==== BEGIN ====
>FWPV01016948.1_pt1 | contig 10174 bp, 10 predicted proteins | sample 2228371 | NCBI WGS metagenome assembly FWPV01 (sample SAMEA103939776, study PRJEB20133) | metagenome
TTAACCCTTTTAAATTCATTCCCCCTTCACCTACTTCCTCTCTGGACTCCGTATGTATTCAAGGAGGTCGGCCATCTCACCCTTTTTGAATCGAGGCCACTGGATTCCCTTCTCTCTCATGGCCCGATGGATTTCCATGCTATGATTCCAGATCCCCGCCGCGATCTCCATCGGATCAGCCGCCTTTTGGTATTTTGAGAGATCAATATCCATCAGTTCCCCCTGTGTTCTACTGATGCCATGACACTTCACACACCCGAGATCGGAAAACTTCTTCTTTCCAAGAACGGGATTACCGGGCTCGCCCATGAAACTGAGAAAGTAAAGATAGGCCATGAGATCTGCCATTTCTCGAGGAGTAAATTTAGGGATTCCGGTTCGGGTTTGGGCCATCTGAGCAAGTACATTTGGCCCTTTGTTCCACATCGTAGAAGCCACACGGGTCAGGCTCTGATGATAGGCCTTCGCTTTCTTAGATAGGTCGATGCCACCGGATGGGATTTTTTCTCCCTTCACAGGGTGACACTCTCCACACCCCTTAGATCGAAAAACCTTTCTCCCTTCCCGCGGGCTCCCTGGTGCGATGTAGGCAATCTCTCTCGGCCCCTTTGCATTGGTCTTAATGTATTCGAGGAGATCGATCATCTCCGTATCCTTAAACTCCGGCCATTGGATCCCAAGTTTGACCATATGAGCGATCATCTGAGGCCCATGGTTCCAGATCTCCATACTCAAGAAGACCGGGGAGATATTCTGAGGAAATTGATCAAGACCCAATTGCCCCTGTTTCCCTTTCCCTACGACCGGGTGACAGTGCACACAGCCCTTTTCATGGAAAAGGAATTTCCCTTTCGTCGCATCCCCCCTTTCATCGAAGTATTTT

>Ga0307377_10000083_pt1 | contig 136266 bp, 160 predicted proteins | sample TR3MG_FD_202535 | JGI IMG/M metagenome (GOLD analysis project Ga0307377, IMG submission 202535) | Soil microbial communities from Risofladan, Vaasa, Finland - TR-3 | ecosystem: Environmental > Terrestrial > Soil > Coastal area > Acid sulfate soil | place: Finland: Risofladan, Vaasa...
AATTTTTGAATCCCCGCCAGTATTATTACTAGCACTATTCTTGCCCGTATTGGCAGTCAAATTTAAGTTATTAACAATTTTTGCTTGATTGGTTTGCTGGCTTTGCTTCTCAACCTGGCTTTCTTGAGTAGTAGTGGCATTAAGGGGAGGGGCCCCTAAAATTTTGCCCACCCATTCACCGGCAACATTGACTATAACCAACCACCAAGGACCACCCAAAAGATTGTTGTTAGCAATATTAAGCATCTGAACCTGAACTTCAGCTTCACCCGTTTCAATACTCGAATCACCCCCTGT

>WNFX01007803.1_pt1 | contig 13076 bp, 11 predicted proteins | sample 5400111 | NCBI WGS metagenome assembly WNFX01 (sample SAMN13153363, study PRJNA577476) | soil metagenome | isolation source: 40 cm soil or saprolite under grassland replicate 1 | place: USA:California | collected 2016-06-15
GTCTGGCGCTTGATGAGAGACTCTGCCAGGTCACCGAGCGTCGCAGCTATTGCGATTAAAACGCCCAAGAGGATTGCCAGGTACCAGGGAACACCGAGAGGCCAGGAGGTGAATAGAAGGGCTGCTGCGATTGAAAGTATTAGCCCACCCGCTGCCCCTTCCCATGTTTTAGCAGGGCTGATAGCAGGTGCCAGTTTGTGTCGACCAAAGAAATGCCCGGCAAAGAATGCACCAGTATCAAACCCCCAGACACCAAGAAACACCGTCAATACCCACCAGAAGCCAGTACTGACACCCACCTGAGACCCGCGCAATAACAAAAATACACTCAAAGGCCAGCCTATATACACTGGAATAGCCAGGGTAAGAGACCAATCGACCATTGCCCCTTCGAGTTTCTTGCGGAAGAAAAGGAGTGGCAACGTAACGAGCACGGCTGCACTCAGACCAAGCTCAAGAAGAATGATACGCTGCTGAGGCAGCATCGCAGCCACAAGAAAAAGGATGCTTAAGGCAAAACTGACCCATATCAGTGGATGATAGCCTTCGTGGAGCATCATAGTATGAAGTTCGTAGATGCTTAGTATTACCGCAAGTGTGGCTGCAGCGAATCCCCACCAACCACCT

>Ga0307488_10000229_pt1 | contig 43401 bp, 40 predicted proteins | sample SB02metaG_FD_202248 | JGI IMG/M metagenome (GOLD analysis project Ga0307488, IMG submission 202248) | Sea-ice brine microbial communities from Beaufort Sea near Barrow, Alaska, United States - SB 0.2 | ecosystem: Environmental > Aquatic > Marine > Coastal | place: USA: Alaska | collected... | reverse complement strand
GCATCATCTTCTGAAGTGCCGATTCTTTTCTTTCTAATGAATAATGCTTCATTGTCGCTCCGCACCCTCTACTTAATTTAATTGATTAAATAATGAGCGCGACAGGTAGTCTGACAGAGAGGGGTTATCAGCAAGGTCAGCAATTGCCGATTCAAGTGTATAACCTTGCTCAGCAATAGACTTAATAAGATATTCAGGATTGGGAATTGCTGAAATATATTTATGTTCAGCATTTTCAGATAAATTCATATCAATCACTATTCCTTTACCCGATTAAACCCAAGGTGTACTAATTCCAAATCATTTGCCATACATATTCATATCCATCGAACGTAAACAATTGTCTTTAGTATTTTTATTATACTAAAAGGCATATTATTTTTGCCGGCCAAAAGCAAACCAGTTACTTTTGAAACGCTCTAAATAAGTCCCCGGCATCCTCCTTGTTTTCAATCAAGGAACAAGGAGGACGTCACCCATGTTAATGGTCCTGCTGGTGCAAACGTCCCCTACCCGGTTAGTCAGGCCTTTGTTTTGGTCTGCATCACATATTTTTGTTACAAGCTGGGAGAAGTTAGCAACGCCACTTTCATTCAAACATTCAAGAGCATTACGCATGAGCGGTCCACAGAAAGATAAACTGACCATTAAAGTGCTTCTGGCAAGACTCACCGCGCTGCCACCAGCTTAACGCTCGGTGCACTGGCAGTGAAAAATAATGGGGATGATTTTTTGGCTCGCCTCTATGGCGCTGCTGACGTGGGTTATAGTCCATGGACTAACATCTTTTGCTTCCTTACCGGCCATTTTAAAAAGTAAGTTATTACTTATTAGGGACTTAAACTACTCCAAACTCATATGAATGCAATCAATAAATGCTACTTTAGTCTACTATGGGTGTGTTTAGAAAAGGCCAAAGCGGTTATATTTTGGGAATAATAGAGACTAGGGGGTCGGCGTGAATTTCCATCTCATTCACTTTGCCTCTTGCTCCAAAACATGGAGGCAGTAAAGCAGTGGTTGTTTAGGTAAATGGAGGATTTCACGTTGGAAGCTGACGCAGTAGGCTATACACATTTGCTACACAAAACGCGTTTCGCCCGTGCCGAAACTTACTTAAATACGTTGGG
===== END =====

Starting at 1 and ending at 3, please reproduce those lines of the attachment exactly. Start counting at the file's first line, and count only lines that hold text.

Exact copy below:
>FWPV01016948.1_pt1 | contig 10174 bp, 10 predicted proteins | sample 2228371 | NCBI WGS metagenome assembly FWPV01 (sample SAMEA103939776, study PRJEB20133) | metagenome
TTAACCCTTTTAAATTCATTCCCCCTTCACCTACTTCCTCTCTGGACTCCGTATGTATTCAAGGAGGTCGGCCATCTCACCCTTTTTGAATCGAGGCCACTGGATTCCCTTCTCTCTCATGGCCCGATGGATTTCCATGCTATGATTCCAGATCCCCGCCGCGATCTCCATCGGATCAGCCGCCTTTTGGTATTTTGAGAGATCAATATCCATCAGTTCCCCCTGTGTTCTACTGATGCCATGACACTTCACACACCCGAGATCGGAAAACTTCTTCTTTCCAAGAACGGGATTACCGGGCTCGCCCATGAAACTGAGAAAGTAAAGATAGGCCATGAGATCTGCCATTTCTCGAGGAGTAAATTTAGGGATTCCGGTTCGGGTTTGGGCCATCTGAGCAAGTACATTTGGCCCTTTGTTCCACATCGTAGAAGCCACACGGGTCAGGCTCTGATGATAGGCCTTCGCTTTCTTAGATAGGTCGATGCCACCGGATGGGATTTTTTCTCCCTTCACAGGGTGACACTCTCCACACCCCTTAGATCGAAAAACCTTTCTCCCTTCCCGCGGGCTCCCTGGTGCGATGTAGGCAATCTCTCTCGGCCCCTTTGCATTGGTCTTAATGTATTCGAGGAGATCGATCATCTCCGTATCCTTAAACTCCGGCCATTGGATCCCAAGTTTGACCATATGAGCGATCATCTGAGGCCCATGGTTCCAGATCTCCATACTCAAGAAGACCGGGGAGATATTCTGAGGAAATTGATCAAGACCCAATTGCCCCTGTTTCCCTTTCCCTACGACCGGGTGACAGTGCACACAGCCCTTTTCATGGAAAAGGAATTTCCCTTTCGTCGCATCCCCCCTTTCATCGAAGTATTTT

>Ga0307377_10000083_pt1 | contig 136266 bp, 160 predicted proteins | sample TR3MG_FD_202535 | JGI IMG/M metagenome (GOLD analysis project Ga0307377, IMG submission 202535) | Soil microbial communities from Risofladan, Vaasa, Finland - TR-3 | ecosystem: Environmental > Terrestrial > Soil > Coastal area > Acid sulfate soil | place: Finland: Risofladan, Vaasa...